7/5/19 – The Golden Knights moved up in the draft to select Korczak and it didn’t take long to show why they valued him so much. In his own end, he’s a rock, defending both with his feet (mainly by keeping terrific gaps) and his stick. But what impressed me most with Korczak was his willingness to jump into the rush, or even start a rush. He reminded me a lot of Nate Schmidt, where the entire offense just looks more dangerous in transition when he’s out there.
The most recognizable characteristic about an NHL player, even more so than their name, face, or even how well they play hockey, is their number. Numbers were even more important for Vegas because with everyone new to the team that was the first way everyone was going to get to know the players. In theory, every number would come with a story. Of the 98 potential options, players had to have a reason to choose the one they wear every day. Right?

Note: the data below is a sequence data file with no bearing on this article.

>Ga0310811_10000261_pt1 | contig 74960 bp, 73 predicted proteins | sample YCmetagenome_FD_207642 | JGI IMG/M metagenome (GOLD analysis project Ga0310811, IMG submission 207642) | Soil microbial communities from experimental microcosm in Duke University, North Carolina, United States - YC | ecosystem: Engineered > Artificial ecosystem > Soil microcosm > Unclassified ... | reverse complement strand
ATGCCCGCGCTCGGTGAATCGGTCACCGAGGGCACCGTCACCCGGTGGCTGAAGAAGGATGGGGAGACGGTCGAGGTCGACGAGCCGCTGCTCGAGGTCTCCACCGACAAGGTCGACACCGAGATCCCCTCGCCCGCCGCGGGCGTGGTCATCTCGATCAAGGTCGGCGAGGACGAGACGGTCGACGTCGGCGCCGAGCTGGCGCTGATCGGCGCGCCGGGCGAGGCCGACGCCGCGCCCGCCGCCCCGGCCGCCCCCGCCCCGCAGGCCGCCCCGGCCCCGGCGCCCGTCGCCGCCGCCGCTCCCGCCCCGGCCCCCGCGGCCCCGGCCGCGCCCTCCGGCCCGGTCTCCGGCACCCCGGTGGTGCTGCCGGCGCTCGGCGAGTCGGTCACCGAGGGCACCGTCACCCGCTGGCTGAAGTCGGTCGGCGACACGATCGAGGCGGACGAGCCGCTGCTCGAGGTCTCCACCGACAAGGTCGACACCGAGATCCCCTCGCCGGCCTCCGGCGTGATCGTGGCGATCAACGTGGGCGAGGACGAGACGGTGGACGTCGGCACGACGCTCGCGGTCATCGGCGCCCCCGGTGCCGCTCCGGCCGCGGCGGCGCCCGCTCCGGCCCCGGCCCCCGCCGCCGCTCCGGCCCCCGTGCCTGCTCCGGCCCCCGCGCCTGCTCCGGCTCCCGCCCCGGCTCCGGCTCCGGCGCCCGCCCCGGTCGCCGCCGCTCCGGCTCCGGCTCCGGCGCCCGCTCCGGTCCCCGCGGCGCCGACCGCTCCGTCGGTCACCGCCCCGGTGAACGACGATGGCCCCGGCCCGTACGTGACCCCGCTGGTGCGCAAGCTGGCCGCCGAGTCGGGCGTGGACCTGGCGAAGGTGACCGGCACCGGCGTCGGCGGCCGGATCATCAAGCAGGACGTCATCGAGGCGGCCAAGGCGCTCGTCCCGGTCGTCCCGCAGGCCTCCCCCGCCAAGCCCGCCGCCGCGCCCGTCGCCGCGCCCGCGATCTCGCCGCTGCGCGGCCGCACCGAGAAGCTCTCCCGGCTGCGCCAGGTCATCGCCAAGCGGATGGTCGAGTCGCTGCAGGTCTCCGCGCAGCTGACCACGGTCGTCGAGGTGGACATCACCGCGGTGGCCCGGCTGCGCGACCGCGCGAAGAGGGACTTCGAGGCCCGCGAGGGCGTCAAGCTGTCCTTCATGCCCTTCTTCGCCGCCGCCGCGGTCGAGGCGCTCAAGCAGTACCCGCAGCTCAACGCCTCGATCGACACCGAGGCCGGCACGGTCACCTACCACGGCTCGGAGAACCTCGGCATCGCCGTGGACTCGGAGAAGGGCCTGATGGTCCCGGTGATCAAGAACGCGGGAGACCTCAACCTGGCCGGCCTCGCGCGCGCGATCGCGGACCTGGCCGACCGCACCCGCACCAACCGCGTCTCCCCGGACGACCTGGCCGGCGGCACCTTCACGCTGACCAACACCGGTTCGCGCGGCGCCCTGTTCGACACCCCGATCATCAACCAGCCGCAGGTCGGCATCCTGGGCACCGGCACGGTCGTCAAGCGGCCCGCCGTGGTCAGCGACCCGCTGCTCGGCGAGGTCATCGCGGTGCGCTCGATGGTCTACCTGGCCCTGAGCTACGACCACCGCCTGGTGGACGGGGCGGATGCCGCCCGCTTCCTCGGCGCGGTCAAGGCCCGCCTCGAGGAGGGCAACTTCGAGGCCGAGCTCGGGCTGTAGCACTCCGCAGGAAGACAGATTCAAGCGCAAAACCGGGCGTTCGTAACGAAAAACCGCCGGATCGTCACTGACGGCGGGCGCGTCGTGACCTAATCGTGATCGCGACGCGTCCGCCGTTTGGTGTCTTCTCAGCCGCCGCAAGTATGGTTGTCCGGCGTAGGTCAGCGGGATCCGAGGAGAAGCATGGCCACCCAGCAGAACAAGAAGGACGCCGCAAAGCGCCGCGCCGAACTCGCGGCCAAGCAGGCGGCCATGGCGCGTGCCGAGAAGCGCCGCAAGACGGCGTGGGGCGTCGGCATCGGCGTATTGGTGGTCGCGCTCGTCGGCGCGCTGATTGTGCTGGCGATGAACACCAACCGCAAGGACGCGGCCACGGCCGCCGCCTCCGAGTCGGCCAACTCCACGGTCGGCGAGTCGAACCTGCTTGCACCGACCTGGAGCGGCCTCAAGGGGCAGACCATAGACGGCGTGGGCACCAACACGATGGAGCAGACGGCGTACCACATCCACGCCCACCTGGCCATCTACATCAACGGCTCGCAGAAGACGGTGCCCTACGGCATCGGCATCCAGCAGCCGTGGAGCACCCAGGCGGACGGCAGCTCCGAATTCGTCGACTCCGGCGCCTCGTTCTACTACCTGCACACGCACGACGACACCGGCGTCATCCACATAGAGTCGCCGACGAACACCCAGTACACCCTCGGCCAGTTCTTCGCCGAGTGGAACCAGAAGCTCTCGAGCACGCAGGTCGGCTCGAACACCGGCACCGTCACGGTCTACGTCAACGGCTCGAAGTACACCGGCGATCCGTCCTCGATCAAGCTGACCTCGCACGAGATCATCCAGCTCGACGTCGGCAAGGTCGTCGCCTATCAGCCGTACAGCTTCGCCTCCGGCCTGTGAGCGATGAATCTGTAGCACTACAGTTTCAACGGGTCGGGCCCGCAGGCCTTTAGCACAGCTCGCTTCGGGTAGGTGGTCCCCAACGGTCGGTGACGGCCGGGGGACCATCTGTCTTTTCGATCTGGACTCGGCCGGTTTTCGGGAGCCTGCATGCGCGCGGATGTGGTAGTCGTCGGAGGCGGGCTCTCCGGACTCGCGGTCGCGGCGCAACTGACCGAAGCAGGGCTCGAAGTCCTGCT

Well, we asked every player on the Golden Knights how they selected their jersey number, and while some have solid backstories, most don’t. Nonetheless, here they all are.
#3 – Brayden McNabb
I’ve just always worn it since junior, there’s really nothing behind it. I think I’ve always just liked 3 growing up, I just like the look of it.
#5 – Deryk Engelland
Probably just given to me, I don’t know. It was a long time ago (laughter). I was 5 or 7 growing up, but there’s no real reason for it.
#9 – Cody Glass
I was 9 when I was around 12 years old. It’s the number my brother wore, so that was kind of ironic that I ended up with it here. I’ve worn 8 most of the time but (Griffin) Reinhart had it so I had to go with something else.
#10 – Nic Roy
They just gave it to me. I had no control, but I’ve had it in the past. Had it for Team Canada in World Junior.